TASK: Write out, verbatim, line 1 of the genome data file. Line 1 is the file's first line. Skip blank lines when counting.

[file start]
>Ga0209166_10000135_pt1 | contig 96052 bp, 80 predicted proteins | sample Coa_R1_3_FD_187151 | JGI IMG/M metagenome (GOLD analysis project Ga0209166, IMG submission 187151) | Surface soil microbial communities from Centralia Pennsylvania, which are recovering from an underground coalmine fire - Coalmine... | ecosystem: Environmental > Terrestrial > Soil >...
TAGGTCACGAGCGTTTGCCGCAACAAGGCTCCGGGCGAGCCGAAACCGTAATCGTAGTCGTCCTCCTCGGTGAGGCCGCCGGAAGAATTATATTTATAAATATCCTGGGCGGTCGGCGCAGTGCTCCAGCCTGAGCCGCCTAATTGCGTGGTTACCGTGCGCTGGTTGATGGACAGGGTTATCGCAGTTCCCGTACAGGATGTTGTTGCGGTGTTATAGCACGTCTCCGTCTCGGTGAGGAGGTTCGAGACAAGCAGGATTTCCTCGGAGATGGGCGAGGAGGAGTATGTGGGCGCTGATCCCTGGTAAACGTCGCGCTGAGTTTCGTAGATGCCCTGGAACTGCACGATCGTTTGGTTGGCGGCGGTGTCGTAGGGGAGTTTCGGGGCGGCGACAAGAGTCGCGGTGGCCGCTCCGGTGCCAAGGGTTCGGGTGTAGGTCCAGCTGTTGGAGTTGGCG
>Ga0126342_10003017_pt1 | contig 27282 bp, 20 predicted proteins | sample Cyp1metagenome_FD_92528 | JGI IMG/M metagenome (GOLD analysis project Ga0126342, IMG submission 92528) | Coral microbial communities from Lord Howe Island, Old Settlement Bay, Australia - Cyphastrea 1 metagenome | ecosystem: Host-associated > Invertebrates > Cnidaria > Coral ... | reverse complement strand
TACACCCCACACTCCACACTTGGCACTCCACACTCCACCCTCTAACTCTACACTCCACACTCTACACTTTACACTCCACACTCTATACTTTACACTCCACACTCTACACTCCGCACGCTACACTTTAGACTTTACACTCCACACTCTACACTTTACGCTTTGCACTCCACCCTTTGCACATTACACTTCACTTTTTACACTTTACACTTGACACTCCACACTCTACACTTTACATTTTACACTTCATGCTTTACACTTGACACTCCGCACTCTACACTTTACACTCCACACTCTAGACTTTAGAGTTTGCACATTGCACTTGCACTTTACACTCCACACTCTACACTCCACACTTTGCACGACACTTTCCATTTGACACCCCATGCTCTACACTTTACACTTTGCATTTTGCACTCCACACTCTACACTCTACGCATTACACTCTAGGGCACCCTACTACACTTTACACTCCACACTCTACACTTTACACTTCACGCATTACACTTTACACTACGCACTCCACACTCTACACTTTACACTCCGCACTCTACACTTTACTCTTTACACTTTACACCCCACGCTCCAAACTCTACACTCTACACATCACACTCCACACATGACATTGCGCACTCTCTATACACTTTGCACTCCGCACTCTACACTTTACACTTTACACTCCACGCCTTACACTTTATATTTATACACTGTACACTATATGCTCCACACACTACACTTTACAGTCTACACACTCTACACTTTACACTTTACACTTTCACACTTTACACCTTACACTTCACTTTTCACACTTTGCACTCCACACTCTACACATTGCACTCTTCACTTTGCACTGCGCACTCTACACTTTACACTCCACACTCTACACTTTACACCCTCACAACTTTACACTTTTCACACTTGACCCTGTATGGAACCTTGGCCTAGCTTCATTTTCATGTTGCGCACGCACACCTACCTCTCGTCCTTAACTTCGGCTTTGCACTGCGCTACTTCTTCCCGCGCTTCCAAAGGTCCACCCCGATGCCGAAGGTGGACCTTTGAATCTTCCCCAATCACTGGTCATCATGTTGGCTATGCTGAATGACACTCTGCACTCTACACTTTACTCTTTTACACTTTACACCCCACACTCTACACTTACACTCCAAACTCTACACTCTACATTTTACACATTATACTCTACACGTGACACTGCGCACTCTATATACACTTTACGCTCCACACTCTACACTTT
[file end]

>Ga0209166_10000135_pt1 | contig 96052 bp, 80 predicted proteins | sample Coa_R1_3_FD_187151 | JGI IMG/M metagenome (GOLD analysis project Ga0209166, IMG submission 187151) | Surface soil microbial communities from Centralia Pennsylvania, which are recovering from an underground coalmine fire - Coalmine... | ecosystem: Environmental > Terrestrial > Soil >...